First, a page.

In 2016, there were 25 men for every woman employed on an engineering apprenticeship, data from the Young Women’s Trust revealed.
This revelation reinforces previous discussion of the need to push more opportunities for women in engineering. In fact, the details showed the number of female apprentices was falling, despite government efforts to push up the numbers. Around 5% of engineering apprentices were female in 2002-03, that number is now 4%.
This means that employers need to take positive action to increase opportunities for women, industry experts say. This could be getting women working in non-traditional roles to go into schools and share their stories, or working with employers to clear up uncertainties about advertising ladies-only roles.
Promoting women in engineering
It’s also important to paint a better picture of what it means to work in engineering – and to start when girls are very young. Educational programmes and sector outreach are needed to capture the imagination and interest of girls and young women.
There are some misunderstandings to tackle first. Common assertions are that engineering is a dirty and physical job involving heavy tools, but the goal of an engineering professional is to improve people’s lives. This could be anything from designing sensitive monitors to large-scale production processes – engineering is a broad and diverse sector.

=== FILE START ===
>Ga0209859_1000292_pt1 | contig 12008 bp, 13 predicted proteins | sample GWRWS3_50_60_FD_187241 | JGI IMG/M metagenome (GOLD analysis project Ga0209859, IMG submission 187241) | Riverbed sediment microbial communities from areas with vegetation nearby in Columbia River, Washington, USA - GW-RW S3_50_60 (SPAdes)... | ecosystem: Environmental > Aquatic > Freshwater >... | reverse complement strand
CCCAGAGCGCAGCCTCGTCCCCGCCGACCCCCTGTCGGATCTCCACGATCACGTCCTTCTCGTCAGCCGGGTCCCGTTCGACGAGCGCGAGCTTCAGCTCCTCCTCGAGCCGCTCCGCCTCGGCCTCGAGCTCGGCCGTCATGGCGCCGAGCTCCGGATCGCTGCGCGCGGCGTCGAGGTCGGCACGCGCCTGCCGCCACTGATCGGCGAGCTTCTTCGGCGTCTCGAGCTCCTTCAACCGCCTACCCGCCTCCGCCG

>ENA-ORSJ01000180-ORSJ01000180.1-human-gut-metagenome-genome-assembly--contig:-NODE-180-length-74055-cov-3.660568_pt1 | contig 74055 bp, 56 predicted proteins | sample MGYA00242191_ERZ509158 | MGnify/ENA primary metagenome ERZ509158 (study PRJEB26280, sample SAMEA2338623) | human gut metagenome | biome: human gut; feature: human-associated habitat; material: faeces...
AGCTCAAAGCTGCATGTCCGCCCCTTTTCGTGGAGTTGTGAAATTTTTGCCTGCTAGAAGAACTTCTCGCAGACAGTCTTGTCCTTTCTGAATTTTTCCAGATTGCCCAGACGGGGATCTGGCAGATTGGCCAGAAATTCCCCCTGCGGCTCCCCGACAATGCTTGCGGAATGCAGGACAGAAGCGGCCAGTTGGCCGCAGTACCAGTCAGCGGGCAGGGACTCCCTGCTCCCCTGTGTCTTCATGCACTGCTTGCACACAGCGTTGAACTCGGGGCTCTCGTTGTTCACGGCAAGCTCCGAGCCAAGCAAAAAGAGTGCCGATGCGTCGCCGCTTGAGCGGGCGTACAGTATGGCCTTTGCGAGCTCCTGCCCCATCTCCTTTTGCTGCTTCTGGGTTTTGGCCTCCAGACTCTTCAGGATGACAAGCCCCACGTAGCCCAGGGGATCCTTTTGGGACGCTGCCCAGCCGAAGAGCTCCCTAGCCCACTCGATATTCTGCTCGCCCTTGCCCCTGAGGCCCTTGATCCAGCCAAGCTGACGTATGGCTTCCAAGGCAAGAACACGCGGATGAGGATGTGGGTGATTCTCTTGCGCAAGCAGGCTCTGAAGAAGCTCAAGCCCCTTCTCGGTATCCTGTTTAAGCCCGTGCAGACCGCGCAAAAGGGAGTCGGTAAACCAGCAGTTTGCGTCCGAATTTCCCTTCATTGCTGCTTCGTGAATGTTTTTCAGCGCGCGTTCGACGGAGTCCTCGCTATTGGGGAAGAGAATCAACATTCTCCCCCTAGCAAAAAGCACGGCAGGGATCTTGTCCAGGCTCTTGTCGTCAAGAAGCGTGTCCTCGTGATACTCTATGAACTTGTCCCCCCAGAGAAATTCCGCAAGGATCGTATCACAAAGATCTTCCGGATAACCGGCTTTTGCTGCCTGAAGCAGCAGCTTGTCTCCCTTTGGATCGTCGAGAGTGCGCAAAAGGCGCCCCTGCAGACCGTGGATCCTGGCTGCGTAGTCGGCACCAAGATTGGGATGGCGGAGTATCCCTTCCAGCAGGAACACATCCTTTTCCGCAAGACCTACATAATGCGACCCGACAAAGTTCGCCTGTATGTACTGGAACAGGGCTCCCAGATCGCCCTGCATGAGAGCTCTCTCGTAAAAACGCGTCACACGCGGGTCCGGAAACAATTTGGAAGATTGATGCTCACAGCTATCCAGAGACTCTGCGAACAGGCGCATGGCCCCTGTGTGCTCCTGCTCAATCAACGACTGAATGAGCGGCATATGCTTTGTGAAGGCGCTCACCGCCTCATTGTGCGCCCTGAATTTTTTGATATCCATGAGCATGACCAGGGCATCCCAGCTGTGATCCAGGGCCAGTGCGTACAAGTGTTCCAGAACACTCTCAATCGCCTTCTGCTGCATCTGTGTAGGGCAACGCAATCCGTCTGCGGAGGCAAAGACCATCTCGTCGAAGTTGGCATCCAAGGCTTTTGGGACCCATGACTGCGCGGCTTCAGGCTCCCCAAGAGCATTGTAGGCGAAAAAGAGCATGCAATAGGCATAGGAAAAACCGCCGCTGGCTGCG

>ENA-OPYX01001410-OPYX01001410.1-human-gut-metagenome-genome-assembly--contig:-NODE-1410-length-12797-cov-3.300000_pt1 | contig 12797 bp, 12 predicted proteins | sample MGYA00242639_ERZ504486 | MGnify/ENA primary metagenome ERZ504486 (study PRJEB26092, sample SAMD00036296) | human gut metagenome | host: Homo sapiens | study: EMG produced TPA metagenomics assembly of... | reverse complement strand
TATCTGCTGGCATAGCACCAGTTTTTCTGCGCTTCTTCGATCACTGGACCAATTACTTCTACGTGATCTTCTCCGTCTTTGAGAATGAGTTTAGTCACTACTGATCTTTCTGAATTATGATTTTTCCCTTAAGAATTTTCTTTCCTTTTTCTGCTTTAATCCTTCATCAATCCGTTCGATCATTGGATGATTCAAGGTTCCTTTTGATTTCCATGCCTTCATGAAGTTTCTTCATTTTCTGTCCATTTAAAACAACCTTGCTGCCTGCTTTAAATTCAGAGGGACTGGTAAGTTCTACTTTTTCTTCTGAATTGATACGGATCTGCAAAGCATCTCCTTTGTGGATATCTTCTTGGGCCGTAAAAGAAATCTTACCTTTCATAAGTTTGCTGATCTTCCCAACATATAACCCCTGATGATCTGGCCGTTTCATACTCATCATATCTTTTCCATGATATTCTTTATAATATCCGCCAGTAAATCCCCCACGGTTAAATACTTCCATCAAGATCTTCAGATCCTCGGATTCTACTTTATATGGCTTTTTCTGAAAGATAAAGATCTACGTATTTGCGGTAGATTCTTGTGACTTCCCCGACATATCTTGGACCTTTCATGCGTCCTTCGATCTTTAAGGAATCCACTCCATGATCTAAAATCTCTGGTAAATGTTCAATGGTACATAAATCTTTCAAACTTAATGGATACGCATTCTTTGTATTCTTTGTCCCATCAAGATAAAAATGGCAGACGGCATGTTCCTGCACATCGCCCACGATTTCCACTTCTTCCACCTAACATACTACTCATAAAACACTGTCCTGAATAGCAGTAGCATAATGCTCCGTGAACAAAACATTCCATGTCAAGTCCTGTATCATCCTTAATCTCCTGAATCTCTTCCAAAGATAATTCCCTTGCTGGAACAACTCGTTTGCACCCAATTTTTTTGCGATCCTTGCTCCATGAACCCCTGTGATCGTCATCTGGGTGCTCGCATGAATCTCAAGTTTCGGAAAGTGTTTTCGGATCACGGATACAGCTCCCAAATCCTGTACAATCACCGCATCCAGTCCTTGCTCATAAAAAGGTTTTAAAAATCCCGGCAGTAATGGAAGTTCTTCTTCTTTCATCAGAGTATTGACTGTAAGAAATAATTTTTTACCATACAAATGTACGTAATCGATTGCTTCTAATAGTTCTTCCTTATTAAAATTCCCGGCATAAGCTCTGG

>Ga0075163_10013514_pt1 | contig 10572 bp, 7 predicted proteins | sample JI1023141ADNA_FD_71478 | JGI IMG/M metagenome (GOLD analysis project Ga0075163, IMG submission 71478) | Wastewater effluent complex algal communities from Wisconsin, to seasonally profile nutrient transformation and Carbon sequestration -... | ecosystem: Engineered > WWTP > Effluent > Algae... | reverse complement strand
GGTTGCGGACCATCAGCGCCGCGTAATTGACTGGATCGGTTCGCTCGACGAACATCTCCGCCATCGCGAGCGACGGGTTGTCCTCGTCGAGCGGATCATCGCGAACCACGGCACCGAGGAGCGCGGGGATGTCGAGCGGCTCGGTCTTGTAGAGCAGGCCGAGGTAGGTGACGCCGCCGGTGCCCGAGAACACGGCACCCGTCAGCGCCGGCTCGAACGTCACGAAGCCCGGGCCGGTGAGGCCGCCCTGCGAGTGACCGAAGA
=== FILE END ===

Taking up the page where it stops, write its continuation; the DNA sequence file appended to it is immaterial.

Other recommendations for improving women’s access includes increasing the number of part-time apprenticeships, publishing more data on the areas women are training in and better financial support and childcare provision.
Engineering is a progressive workplace
It’s also important to share this message of progressive employment with parents and care-givers. As a male-dominated industry it can be challenging to convince parents that their children will be supported in their new workplace, training experts say. There are some reports of teasing and sexist behaviour in engineering – as in any workplace – and bosses are working hard to stamp this out.
The report also points out that although women may still have barriers to accessing new sectors, men are experiencing new freedoms and opportunities – often in historically female areas such as health and social or childcare.